"The laptop was stolen from a locked hotel room, we believe it was a random criminal act," Russell Wilkerson, a GE spokesperson, told internetnews.com.
Wilkerson said "evidence suggests the laptop was stolen for its physical value rather than for its content." The spokesman wouldn't elaborate.
Though Wilkerson did not identify the employee nor the hotel's location, he said the data was being used in a project. "We are considering disciplinary action."https://o1.qnsr.com/log/p.gif?;n=203;c=204650394;s=9477;x=7936;f=201801171506010;u=j;z=TIMESTAMP;a=20392931;e=i GE learned of the theft earlier this month, only after determining recovery was not imminent, and notified the affected employees Sept. 22.
In the letter, GE offered free one-year identity theft monitoring and credit checks.
Additionally, GE said it was assessing its procedures to safeguard personal information. Despite no data encryption and using only a password, the company has "strict policies in place for laptop and data security," according to the spokesman.
The news from GE comes on the heels of word from the Department of Commerce, which said more than 1,000 laptops are missing, 249 of which contain personal data.
"We are at a juncture," said Joe Wilcox, analyst at JupiterKagan. "Companies are allowing more mobile devices without putting in place firm policies to protect the data," he said.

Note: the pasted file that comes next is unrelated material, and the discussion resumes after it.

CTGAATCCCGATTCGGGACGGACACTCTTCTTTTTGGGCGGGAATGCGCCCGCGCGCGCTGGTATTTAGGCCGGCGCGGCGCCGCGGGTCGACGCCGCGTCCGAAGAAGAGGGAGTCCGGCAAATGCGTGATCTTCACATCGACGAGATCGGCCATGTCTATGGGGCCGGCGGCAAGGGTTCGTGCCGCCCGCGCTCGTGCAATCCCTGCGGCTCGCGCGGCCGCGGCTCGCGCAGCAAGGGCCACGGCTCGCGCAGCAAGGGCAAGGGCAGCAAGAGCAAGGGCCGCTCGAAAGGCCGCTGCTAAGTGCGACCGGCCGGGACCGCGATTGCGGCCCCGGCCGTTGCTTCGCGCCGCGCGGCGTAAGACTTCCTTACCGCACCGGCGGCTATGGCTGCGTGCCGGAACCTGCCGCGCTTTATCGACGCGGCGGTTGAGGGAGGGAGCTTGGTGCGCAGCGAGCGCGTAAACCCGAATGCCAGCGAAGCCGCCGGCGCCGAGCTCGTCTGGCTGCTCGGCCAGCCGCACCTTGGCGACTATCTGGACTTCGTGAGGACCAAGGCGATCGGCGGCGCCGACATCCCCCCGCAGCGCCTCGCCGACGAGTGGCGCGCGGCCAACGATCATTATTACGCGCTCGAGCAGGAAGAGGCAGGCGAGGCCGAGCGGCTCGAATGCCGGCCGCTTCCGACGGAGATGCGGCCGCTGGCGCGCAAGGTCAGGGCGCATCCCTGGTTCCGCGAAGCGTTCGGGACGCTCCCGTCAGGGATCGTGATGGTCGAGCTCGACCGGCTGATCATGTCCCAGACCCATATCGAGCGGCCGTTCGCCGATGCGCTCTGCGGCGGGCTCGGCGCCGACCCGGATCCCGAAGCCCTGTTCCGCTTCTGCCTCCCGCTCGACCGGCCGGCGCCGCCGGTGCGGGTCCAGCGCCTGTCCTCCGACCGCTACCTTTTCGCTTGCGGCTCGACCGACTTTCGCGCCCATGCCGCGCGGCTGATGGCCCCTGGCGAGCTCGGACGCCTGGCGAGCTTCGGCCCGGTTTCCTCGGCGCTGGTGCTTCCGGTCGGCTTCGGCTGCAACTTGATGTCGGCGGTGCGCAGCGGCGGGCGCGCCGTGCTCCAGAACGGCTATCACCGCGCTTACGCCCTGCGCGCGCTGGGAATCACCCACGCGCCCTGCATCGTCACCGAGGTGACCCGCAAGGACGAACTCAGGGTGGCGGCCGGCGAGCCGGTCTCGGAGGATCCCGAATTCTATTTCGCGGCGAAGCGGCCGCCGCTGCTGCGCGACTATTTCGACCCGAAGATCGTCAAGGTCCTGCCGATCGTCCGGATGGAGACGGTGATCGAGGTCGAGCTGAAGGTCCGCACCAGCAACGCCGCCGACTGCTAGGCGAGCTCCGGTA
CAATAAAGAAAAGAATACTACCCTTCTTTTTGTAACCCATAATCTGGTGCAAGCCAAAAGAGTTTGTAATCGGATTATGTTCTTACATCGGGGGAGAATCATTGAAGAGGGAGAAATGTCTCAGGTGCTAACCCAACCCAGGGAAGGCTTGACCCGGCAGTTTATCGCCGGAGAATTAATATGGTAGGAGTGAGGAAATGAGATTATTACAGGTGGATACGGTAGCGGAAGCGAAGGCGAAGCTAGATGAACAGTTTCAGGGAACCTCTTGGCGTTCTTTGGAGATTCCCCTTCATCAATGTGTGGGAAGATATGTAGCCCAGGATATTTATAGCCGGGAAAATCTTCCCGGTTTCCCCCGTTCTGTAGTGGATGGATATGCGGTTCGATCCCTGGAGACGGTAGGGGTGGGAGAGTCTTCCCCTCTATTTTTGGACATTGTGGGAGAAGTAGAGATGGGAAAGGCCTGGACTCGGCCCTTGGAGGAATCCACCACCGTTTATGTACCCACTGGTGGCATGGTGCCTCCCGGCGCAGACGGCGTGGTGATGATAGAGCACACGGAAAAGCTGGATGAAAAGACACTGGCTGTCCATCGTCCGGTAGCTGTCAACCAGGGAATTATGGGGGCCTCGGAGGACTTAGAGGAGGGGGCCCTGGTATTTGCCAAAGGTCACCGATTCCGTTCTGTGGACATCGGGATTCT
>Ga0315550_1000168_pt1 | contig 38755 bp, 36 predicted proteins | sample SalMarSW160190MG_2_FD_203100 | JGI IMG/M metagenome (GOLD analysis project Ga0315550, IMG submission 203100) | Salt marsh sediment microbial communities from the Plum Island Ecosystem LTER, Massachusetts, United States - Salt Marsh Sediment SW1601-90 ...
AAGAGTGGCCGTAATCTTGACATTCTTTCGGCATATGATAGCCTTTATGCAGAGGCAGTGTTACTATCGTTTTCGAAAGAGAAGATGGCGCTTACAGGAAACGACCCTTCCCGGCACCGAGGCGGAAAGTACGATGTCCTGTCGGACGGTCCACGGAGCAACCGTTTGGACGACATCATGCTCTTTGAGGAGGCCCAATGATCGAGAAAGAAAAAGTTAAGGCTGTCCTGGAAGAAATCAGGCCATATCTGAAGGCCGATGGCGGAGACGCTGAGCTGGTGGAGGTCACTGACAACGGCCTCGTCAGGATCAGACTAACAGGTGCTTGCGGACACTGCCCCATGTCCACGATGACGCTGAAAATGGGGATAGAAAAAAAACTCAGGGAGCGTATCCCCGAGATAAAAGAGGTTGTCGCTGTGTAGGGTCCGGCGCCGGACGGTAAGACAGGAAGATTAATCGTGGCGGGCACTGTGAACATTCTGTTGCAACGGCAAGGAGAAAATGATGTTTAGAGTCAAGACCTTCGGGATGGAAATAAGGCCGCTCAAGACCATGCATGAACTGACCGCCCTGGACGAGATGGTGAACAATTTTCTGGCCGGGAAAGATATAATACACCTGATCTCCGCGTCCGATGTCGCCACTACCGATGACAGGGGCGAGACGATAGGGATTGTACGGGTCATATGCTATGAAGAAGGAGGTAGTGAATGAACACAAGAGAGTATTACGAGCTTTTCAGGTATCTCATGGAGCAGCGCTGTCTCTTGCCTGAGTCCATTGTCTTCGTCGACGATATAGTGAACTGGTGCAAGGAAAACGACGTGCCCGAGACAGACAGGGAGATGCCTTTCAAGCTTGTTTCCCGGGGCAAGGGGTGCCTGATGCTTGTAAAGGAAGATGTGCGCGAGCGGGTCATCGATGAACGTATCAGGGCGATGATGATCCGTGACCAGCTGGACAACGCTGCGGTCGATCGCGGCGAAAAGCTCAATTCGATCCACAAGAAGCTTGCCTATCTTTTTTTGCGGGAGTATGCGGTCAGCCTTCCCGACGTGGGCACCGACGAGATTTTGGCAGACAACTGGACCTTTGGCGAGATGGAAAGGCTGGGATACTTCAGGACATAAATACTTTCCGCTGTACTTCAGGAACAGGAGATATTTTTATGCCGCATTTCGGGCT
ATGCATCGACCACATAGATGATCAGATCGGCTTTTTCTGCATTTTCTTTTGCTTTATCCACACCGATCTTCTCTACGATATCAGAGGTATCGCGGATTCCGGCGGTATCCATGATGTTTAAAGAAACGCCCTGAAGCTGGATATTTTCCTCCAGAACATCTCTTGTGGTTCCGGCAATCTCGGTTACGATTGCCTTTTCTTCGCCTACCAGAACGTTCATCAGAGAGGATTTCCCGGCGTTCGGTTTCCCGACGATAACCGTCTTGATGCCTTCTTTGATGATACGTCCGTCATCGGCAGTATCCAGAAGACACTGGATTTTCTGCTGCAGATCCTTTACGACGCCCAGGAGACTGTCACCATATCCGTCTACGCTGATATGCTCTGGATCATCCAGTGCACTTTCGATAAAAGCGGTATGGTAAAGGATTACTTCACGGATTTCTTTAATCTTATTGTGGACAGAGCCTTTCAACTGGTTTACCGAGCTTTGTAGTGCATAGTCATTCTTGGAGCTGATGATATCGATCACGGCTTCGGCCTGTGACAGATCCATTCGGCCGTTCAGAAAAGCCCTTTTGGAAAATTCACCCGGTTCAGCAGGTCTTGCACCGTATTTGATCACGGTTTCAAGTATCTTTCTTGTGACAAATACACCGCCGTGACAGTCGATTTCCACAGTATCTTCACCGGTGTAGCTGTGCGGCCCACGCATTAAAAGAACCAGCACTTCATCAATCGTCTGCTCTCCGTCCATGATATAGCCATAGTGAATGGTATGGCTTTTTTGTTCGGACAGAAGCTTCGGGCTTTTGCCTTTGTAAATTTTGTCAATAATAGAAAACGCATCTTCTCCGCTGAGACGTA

Laptops containing business data and employee records are often brought home where the computers can be infected by spyware, Wilcox said.
In May, a laptop containing the personal data of 26.5 million vets was stolen from a VA employee's home.
Though the computer was recovered from two teenage thieves, the incident prompted the creation of the White House Identity Theft Task Force.
But attention to laptop thefts is a "distraction," according to Dave Taylor, vice president of data security strategies at Protegrity.
"We pay more attention to laptop theft than we need to and less on data theft," Taylor told internetnews.com.
A survey by AuthenTec, a biometric security firm, found 73 percent of consumers are concerned about ID theft, yet more than half of the 2,000 U.S. residents polled said they are not taking steps to prevent the practice.
Taylor said "there is a relatively low probability of ID theft" from stolen laptops. Laws concentrating on theft of property miss the mark.